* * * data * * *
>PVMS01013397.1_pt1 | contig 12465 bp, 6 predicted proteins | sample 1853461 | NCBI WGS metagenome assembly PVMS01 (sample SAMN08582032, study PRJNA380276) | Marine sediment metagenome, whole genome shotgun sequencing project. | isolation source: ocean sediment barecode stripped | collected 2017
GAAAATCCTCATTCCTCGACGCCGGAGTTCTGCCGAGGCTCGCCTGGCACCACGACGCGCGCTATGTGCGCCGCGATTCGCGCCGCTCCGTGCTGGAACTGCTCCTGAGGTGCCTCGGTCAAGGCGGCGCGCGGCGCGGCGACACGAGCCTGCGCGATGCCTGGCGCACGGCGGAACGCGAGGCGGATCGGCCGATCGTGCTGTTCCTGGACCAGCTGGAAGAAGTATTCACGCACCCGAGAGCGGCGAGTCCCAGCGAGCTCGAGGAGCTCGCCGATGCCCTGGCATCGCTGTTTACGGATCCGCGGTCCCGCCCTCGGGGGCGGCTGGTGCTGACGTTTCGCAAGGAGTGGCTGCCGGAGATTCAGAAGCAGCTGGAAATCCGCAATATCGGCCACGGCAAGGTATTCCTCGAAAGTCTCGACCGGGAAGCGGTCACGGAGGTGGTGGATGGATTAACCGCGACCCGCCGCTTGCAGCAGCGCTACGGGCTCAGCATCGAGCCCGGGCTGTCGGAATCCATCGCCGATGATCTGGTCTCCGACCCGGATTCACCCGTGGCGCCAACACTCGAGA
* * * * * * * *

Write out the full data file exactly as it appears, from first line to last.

>PVMS01013397.1_pt1 | contig 12465 bp, 6 predicted proteins | sample 1853461 | NCBI WGS metagenome assembly PVMS01 (sample SAMN08582032, study PRJNA380276) | Marine sediment metagenome, whole genome shotgun sequencing project. | isolation source: ocean sediment barecode stripped | collected 2017
GAAAATCCTCATTCCTCGACGCCGGAGTTCTGCCGAGGCTCGCCTGGCACCACGACGCGCGCTATGTGCGCCGCGATTCGCGCCGCTCCGTGCTGGAACTGCTCCTGAGGTGCCTCGGTCAAGGCGGCGCGCGGCGCGGCGACACGAGCCTGCGCGATGCCTGGCGCACGGCGGAACGCGAGGCGGATCGGCCGATCGTGCTGTTCCTGGACCAGCTGGAAGAAGTATTCACGCACCCGAGAGCGGCGAGTCCCAGCGAGCTCGAGGAGCTCGCCGATGCCCTGGCATCGCTGTTTACGGATCCGCGGTCCCGCCCTCGGGGGCGGCTGGTGCTGACGTTTCGCAAGGAGTGGCTGCCGGAGATTCAGAAGCAGCTGGAAATCCGCAATATCGGCCACGGCAAGGTATTCCTCGAAAGTCTCGACCGGGAAGCGGTCACGGAGGTGGTGGATGGATTAACCGCGACCCGCCGCTTGCAGCAGCGCTACGGGCTCAGCATCGAGCCCGGGCTGTCGGAATCCATCGCCGATGATCTGGTCTCCGACCCGGATTCACCCGTGGCGCCAACACTCGAGA